If you have a strong interest in architecture or the impact of the Industrial Revolution on the way buildings and cities have come into being, you may enjoy this book. For me, it ended very much like the elevator in the Crystal Palace; it went along for awhile…and then it stopped.
5.0 étoiles sur 5 Five Stars 9 juillet 2014
Par James T. Sparkman - Publié sur
Format:Relié|Achat vérifié
Good Book
3.0 étoiles sur 5 Interesting but difficult 30 juin 2014
Par ann rosenberg - Publié sur
Format:Format Kindle|Achat vérifié
When buying the course I did not realize that it was a translation from the German. I learned many new English words working my way through the book. It would be interesting to see the German text.

Interesting material but as I am not familiar with German literature many of the insights were wasted on me.

I read the Kindle version which had a bit of difficulty handling the illustrations.
Format:Format Kindle|Achat vérifié
This book is interesting to me because; at heart I am a nerd and a geek who loves elevators, their history, construction and the social impact elevators made in our lives. The writing style in this book is filled with big words not used in the common man's lexicon. The writers are social scientist's first and the way of speaking in this book never once lets you forget that. The writing style in this book is aloof and difficult to follow at times. Also the sentence structure is so odd at times in this book you wonder exact fact the authors are trying in vain to convey. The book uses odd 18th century terms without giving its 21st century audience a clue what these odd old world terms mean. I understand weird old terms because; I am a weird old man but, this book is hardly what I'd call accessible to the common reader. Elevators and their history are a fun and exciting subject if presented correctly.

Unfortunately Lifted: A Cultural History of the Elevator is not presented in anything even closely resembling a fun or interesting treatment. Lifted: A Cultural History of the Elevator seems to go out of its way to make dull and boring the most interesting facts about elevators. I give the book three stars only because; the book Lifted: A Cultural History of the Elevator is factually very accurate. I give Lifted: A Cultural History of the Elevator three stars also because some of the pictures of old elevators are simply awesome.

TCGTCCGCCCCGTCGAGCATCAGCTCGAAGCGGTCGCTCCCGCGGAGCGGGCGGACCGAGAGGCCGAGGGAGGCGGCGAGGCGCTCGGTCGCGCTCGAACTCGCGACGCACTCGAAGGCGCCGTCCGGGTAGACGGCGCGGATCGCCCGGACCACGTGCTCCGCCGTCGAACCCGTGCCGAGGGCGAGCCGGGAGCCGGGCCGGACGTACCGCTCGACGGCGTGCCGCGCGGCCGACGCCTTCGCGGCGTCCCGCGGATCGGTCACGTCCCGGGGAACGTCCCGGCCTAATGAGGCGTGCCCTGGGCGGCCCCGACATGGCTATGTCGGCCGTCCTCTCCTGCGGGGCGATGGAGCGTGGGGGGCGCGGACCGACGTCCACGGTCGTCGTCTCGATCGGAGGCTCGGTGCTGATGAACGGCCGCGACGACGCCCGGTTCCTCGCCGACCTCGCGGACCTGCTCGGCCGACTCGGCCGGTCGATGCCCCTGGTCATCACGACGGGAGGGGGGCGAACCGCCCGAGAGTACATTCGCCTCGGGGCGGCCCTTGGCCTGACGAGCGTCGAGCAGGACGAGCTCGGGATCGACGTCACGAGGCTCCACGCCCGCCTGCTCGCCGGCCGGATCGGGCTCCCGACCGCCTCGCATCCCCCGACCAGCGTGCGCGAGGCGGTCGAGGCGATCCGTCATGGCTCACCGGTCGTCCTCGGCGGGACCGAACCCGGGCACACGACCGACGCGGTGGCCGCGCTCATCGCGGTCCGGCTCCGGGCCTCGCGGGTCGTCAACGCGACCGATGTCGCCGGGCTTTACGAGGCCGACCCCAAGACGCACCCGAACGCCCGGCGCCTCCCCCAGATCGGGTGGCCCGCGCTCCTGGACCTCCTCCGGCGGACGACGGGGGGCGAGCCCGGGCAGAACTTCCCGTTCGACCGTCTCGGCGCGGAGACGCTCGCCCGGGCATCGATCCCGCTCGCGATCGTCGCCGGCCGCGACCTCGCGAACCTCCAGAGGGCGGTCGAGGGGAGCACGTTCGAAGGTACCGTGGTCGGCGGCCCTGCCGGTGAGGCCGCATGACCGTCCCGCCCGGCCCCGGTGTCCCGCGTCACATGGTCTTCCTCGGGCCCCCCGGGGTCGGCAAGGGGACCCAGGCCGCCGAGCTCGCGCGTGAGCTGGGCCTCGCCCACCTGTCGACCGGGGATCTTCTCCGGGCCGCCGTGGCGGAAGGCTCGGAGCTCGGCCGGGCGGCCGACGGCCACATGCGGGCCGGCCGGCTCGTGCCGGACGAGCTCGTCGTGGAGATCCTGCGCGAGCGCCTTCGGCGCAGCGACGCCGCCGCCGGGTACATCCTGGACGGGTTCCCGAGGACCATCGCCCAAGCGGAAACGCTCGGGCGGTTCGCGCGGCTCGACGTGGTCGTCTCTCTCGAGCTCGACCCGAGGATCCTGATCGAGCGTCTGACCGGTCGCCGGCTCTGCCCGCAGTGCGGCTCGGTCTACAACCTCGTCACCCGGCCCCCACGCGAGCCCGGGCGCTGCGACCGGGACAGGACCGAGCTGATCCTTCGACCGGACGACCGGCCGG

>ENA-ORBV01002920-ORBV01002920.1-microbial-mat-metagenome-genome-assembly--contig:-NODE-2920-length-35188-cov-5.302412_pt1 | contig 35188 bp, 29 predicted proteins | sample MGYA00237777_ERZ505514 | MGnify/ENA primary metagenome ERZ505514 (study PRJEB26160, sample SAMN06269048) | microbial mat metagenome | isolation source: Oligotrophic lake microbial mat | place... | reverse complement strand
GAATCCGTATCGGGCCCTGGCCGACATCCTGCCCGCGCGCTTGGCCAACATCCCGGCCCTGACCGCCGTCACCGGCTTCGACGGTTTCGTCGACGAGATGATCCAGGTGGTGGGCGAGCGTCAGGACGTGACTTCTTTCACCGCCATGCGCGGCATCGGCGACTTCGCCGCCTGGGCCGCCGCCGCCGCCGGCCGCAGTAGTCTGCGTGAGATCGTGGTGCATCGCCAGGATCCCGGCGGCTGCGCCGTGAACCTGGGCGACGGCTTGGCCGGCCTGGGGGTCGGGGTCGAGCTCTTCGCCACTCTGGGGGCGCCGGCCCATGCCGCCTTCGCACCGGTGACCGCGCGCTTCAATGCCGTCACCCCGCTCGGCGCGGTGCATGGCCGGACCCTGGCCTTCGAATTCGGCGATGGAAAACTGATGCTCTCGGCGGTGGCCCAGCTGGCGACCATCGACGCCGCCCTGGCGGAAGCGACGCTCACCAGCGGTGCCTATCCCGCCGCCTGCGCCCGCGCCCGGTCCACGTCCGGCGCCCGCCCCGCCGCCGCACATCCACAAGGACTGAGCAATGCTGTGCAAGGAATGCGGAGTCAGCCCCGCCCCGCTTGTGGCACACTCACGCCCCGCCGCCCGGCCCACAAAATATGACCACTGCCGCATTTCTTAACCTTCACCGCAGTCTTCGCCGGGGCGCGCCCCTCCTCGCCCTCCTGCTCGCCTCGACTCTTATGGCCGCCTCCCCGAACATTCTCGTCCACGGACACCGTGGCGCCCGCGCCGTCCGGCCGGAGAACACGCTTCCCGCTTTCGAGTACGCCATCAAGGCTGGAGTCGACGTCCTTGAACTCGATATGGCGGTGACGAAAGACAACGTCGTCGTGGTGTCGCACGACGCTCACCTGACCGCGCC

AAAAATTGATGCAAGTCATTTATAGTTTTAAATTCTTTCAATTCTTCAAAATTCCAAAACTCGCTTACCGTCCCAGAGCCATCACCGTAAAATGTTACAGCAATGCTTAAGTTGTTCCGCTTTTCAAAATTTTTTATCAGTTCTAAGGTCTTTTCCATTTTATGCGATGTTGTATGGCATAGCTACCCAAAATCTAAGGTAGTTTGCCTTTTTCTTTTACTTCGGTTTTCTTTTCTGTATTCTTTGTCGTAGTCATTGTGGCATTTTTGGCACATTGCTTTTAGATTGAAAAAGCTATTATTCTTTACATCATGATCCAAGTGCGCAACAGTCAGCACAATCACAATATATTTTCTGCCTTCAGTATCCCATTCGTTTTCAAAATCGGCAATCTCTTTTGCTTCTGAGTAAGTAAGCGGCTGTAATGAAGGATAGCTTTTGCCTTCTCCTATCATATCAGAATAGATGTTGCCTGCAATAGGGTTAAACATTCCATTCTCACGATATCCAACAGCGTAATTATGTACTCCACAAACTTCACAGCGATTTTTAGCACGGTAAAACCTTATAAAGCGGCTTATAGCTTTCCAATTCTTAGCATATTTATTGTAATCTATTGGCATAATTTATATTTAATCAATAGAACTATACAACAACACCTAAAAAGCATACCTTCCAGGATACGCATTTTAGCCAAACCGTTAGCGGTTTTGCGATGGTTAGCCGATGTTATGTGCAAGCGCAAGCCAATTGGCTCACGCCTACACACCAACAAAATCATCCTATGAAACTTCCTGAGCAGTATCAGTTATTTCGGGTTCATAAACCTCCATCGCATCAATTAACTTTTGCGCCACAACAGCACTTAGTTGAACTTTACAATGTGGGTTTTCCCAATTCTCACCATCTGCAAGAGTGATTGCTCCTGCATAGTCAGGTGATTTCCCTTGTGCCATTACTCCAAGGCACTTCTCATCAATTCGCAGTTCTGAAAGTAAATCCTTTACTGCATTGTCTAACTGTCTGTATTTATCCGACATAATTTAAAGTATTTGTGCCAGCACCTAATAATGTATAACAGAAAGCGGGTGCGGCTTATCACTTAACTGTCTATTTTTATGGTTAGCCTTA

I so very much wanted to love Lifted: A Cultural History of the Elevator and give it rave reviews but, in good conscience I can't say this book is fascinating to read. Lifted: A Cultural History of the Elevator is a chore to read because; the writers are social scientist's firs they don't have the inborn passionate love of elevators as a subject that would have given this dull dry book the spark of life. Yes Lifted: A Cultural History of the Elevator has done a great job making sure the facts are all here properly and carefully laid out. This is not a book written by people who LOVE ELEVATORS, and the deep beautiful cultural force they have become since their invention. I have learned as a writer myself that when you have a passion about your subject matter it shows in the product no matter what your subject matter. This book Lifted: A Cultural History of the Elevator is extremely adequate but their is no true abiding profound love of the art, science and cultural impact elevators have made on all our lives.

This is a very good book my problem is that with just a little more love and passion about elevators this could have been a great book that was all kinds of fun to read. When I first saw this book I too hoped to be "Lifted" by a great book that loved elevators much as I do. Unfounately this book is no "Lifter" Lifted: A Cultural History of the Elevator more of a downer using the steps. Where's the fun in that!